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May 1945

PRIMITIVE HABITS AND PERCEPTUAL ALTERATIONS IN THE TERMINAL STAGE OF SCHIZOPHRENIA

Author Affiliations

NEW YORK AND BRENTWOOD, N. Y.

From the New York State Psychiatric Institute and Hospital and Pilgrim State Hospital.

Arch NeurPsych. 1945;53(5):378-384. doi:10.1001/archneurpsyc.1945.02300050052008
Abstract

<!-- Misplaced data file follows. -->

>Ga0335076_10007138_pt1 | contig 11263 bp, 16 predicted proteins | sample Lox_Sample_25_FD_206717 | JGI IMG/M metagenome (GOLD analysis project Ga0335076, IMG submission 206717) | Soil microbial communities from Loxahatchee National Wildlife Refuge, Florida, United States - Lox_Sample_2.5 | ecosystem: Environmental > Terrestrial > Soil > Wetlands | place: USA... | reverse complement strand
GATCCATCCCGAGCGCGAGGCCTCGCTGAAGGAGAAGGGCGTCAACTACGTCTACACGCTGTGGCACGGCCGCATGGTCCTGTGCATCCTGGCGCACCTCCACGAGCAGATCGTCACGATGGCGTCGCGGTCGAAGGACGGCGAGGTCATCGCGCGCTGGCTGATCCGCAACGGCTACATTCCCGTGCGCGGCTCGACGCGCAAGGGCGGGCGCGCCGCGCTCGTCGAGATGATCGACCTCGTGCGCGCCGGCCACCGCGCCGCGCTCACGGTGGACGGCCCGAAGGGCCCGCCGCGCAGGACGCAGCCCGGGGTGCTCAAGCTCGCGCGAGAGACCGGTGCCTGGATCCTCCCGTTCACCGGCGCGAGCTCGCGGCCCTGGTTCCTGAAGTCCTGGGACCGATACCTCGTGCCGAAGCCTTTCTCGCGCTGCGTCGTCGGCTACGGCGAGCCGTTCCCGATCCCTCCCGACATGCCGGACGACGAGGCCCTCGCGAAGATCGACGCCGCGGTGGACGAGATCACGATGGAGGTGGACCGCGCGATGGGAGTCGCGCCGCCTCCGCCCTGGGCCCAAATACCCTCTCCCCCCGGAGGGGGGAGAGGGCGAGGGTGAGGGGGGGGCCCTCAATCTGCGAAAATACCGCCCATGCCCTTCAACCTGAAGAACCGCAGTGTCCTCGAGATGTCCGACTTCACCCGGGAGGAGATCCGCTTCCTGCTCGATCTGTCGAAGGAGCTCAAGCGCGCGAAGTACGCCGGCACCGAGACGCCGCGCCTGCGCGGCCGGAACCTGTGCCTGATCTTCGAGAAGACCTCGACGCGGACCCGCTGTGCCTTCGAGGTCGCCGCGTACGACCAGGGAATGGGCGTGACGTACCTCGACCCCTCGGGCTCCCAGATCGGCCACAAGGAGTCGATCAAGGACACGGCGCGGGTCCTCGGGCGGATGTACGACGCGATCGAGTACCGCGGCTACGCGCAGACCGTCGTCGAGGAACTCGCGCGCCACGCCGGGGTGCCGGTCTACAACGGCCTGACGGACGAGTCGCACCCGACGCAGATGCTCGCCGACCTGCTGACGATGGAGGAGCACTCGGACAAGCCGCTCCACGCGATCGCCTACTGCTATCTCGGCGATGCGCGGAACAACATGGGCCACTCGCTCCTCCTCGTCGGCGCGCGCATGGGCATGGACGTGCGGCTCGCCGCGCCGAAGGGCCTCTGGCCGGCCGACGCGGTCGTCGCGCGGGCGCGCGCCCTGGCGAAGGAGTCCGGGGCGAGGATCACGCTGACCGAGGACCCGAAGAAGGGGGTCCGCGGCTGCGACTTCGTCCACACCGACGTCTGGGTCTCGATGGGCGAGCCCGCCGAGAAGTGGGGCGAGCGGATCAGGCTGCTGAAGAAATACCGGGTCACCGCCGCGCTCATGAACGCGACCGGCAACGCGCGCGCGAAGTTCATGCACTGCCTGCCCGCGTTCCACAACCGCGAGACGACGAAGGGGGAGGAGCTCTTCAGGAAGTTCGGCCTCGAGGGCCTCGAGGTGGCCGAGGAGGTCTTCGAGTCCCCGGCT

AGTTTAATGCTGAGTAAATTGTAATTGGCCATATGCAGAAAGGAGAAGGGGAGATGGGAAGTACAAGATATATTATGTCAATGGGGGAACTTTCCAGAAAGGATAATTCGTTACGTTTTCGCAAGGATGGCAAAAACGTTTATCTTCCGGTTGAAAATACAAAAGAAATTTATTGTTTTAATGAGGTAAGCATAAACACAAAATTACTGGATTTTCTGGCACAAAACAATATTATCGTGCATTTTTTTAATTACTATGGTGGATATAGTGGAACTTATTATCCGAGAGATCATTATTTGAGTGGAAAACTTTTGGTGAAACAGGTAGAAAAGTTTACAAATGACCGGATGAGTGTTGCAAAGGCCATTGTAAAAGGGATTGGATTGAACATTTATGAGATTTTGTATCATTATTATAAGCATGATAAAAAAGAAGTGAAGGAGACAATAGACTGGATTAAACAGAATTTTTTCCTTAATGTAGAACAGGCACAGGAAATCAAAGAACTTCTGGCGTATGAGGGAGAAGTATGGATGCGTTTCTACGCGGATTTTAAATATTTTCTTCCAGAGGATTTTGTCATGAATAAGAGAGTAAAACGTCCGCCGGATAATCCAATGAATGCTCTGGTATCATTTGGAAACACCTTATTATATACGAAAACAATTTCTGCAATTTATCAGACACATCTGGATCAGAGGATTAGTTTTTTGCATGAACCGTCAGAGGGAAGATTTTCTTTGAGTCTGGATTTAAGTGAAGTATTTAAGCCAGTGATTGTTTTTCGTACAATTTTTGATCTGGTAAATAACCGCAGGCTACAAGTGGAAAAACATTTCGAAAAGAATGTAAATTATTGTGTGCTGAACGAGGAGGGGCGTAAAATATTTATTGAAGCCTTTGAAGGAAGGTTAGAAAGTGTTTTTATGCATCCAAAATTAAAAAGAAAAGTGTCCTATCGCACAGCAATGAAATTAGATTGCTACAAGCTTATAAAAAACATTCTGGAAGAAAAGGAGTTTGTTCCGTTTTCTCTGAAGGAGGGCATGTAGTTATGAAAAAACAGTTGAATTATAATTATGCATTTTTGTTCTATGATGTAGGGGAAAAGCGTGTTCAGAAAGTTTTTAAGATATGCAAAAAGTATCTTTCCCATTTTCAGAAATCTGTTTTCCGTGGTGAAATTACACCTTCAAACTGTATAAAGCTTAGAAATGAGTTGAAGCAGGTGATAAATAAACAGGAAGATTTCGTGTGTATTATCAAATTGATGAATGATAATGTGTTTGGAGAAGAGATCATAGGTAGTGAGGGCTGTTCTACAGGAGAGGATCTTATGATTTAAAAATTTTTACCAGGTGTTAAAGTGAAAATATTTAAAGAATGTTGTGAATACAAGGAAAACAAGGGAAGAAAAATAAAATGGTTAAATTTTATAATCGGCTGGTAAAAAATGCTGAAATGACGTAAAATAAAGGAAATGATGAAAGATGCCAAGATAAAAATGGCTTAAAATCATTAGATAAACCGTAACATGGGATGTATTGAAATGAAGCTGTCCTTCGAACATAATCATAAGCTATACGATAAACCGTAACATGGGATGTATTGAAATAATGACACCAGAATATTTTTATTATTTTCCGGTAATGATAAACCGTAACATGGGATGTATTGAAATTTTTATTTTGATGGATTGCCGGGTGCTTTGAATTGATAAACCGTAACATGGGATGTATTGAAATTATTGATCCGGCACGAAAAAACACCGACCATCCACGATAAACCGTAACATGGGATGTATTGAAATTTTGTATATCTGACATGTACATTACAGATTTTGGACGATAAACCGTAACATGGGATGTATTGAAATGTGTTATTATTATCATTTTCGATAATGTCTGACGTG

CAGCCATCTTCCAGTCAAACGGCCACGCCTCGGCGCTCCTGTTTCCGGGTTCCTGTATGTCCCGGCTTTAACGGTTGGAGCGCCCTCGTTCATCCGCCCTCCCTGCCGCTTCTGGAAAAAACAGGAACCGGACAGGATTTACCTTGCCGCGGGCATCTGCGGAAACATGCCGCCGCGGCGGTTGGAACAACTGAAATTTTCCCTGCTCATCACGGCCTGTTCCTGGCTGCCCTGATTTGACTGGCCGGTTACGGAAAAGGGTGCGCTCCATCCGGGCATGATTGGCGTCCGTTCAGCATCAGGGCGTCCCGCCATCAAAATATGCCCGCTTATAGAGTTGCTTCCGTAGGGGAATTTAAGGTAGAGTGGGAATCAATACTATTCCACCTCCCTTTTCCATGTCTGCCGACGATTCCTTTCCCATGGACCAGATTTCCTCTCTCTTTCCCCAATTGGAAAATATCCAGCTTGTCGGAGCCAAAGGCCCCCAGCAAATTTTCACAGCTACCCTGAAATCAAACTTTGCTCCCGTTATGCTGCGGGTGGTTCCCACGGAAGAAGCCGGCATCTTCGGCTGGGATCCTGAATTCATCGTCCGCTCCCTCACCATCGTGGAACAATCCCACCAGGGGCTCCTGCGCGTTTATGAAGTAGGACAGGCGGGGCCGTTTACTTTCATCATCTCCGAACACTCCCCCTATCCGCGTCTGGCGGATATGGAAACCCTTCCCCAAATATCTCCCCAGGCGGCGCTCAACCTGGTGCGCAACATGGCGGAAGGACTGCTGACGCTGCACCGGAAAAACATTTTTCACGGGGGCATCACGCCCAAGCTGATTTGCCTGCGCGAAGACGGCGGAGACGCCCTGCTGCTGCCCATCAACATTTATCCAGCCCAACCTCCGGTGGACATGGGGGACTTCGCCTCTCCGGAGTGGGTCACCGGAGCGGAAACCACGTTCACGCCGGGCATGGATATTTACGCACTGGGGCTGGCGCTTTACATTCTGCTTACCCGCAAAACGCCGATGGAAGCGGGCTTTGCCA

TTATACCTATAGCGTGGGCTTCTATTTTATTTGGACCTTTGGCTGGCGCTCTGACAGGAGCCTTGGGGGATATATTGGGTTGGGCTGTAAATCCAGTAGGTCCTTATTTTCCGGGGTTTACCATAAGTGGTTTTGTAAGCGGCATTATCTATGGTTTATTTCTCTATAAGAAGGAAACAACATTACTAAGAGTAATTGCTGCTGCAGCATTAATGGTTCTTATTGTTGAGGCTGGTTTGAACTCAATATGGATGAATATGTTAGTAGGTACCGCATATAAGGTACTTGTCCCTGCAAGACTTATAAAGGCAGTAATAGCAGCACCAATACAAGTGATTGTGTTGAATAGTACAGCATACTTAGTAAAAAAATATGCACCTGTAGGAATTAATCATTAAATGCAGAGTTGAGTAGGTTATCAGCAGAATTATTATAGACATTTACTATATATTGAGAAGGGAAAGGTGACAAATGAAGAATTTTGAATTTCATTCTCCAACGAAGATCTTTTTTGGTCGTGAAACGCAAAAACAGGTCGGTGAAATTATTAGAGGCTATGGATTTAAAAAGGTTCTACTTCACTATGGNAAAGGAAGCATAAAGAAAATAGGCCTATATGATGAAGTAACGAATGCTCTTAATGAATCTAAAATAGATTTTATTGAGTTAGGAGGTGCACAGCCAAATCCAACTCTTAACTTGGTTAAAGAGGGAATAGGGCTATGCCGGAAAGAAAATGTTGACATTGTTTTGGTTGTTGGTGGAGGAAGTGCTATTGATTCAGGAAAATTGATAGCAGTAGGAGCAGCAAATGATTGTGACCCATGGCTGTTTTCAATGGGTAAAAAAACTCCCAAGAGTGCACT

In the last decade the main interest in the study of schizophrenia has been concentrated on cases of the early stage of this illness, which are the most suitable for dynamic psychologic investigations and in which a better response to the newly devised shock treatments is obtained. The study of cases of chronic schizophrenia has, on the other hand, been rather neglected except for statistical purposes. I am in accord with the numerous other workers who think that even the study of patients in the most advanced stages of this illness may eventually reveal important information on the nature of this condition. This point of view led to the present investigation of peculiar habits and of quasineurologic (or neurologic?) phenomena noted in the terminal stages of dementia precox. The word habit is employed here for want of a better term. It is used to mean a certain type of behavior

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